The story of the inns, pubs and clubs of Sudbury and Ballingdon.
Pub crawls are impossible due to Covid but a new book offers a virtual experience. A Pub Crawl through Time delves into the history over two centuries of Sudbury’s pubs, inns and clubs. It is on sale now after delays caused by the pandemic. ‘It’s been frustrating because I have been working on this book for so long,’ says author Peter Thorogood. ‘Perhaps not the best of times but hopefully it will cheer up those who value pubs whether it’s for their history or as a place to socialise.’
The former publican does his pub crawl alphabetically through 79 inns, pubs, and clubs identifying sites of many who drew their last pint long ago and are now homes and shops. He delves into the history of both survivors and the lost by means of photographs, documentary evidence, lists of previous landlords, his collected anecdotes, and clips from newspapers some dating back to the early 18th century. Along the way there are fires, fights, riots, stage coaching, the story of the famed Pickwick Club – based on Dickens’ novel – and a fake sheik who fooled a village fete.
Peter lives in Sudbury, has written other local history books, and has particular insight into the licensed trade. Before retirement (he is now 75) he spent most of his working life running pubs in and around Sudbury and more recently as manager of the Masonic Hall in North Street. For decades he was chairman of the local Licensed Victuallers’ Association. His advice to casual drinkers at Christmas includes: don’t go to the bar until you know what you want and don’t wave your money or click your fingers for attention – it’s the best way to be ignored.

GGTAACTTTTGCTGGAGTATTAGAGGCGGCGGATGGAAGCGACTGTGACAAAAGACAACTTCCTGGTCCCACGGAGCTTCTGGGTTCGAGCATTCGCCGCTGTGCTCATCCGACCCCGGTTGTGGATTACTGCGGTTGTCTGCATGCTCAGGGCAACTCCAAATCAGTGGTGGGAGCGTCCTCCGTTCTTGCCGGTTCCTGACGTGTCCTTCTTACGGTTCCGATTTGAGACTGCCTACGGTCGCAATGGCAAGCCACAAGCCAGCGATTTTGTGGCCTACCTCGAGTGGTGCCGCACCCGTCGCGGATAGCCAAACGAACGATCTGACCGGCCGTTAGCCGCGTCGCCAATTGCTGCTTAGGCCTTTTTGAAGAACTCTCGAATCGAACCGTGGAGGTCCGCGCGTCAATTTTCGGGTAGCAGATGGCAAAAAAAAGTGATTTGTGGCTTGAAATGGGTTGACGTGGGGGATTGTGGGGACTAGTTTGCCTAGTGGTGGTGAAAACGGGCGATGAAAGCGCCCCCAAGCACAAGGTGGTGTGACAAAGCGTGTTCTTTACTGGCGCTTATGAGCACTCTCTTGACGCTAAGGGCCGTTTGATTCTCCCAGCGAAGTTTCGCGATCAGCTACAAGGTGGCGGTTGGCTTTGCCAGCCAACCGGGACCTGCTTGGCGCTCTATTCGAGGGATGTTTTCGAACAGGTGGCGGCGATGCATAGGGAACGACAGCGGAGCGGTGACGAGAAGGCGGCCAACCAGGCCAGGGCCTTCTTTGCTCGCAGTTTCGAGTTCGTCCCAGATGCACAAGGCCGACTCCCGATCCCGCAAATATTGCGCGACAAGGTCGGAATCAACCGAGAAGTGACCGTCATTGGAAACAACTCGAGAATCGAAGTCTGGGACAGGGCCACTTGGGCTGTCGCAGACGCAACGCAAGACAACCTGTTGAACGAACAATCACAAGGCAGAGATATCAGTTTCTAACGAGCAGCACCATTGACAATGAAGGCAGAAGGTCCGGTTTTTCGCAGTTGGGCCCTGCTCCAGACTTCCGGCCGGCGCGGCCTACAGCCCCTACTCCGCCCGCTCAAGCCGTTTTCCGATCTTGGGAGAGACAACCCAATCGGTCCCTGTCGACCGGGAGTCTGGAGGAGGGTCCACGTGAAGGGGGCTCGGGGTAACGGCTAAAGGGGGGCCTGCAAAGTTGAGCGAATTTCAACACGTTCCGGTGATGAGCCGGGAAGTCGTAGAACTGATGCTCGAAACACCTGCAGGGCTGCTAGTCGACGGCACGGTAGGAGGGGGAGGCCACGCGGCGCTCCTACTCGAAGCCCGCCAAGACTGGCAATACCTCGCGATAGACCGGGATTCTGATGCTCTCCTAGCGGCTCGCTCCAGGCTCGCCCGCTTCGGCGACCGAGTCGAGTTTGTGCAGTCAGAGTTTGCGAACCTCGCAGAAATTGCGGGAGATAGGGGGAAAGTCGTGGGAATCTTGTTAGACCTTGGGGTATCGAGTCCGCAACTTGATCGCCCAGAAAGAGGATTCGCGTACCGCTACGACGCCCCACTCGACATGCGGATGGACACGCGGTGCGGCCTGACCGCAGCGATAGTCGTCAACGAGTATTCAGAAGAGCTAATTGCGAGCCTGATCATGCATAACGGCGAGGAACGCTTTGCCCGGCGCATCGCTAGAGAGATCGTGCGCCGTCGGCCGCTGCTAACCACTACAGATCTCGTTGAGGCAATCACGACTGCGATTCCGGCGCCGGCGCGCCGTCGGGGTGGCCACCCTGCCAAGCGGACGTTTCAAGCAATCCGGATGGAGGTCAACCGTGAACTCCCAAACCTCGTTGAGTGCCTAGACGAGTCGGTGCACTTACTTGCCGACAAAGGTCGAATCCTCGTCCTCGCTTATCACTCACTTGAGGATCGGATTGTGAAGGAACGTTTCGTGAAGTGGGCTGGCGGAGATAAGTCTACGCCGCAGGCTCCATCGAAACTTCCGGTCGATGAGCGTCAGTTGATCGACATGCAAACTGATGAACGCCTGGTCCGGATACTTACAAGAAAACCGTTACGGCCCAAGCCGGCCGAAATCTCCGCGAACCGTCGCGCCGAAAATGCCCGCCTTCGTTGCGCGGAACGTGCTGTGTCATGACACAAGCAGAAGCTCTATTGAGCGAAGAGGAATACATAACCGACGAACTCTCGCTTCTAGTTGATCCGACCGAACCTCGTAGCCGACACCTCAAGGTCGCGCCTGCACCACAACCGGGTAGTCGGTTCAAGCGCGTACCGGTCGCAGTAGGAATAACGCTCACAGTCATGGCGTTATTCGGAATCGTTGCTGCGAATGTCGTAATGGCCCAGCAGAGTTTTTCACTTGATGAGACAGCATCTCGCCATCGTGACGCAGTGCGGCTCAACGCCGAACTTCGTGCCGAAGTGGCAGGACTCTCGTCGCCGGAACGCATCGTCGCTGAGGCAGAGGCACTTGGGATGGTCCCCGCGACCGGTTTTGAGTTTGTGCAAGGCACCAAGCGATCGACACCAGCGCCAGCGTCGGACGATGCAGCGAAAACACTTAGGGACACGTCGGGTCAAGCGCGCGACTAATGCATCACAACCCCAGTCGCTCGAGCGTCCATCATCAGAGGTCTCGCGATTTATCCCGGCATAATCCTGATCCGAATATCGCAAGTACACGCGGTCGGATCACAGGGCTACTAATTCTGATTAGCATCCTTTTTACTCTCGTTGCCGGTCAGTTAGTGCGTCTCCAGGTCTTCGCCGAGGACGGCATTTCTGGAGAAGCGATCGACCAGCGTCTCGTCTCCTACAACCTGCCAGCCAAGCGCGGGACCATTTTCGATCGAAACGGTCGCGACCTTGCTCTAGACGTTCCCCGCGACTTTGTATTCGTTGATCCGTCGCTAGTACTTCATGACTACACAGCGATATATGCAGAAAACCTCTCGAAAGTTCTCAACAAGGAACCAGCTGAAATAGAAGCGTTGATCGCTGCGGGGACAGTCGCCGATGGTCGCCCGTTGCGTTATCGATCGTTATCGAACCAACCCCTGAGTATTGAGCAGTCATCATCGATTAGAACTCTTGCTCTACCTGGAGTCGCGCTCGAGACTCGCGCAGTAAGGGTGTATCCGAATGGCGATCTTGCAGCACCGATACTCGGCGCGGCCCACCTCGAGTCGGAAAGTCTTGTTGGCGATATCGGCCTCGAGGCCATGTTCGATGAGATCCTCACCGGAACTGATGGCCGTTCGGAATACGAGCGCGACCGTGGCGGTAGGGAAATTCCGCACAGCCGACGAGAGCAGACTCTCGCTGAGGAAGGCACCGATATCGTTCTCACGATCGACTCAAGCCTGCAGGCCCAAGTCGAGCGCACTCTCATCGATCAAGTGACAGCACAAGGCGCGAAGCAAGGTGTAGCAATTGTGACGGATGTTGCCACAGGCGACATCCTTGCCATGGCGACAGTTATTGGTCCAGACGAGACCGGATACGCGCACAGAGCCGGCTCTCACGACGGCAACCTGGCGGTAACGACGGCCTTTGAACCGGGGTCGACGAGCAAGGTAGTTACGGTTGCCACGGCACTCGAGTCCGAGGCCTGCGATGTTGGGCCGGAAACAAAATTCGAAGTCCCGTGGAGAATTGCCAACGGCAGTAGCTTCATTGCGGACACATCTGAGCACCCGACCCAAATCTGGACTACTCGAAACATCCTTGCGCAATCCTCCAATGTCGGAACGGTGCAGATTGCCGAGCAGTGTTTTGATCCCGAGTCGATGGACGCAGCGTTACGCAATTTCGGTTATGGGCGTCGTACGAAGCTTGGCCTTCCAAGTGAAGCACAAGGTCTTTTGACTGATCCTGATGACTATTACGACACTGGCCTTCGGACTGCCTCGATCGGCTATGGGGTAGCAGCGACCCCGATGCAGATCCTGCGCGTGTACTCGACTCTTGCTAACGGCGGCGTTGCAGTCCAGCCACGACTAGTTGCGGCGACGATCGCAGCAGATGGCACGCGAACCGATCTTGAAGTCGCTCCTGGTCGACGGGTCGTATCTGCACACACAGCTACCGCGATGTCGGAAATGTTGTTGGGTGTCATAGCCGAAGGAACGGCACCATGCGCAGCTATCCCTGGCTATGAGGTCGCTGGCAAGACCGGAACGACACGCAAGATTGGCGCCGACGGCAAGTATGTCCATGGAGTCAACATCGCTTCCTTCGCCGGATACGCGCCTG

Andrew Phillips, Lord Phillips of Sudbury, contributes the foreword to the glossy-covered book designed by Robin Drury with Sudbury Freemen’s Trust, Sudbury Museum Trust and the Sudbury Society making a contribution to the cost of publication. It sells at £14.95.
The Christopher Inn is said to have been the Gainsborough’s local in the 18th century and a haunt for bikers and Teddy Boys haunt in the 20th when allegations of drug dealing led to closure. It then became the community centre it is today.
Sudbury’s Anti-American Club met in 1780 at the Plough in Stour Street and burned a newspaper they accused of publishing fake news. It is now Salters Hall, a private house on the corner of Plough Lane.
During Sudbury’s 1843 notoriously corrupt parliamentary election, three pillars of the establishment, a lawyer, a surgeon and a tax inspector, were brought before a court. They were accused of being the ringleaders of a riot after 20 men had broken windows of the Bear Hotel in King Street. All three were acquitted after police told the magistrate it was not a riot. The explanation is that the alleged ringleaders were Whigs, the landlord of the Bear was a Tory. Part of the Bear is now the Contented Cow.
The Sudbury Freemen’s Trust provided the seed funding by way of a grant to help with the production and design costs of this book. Copies can be obtained from Peter Thorogood firstname.lastname@example.org, telephone 01787 376431 or from ‘Duck in Boots’, Gaol Lane, Sudbury and the Tourist Information Centre at Sudbury Library.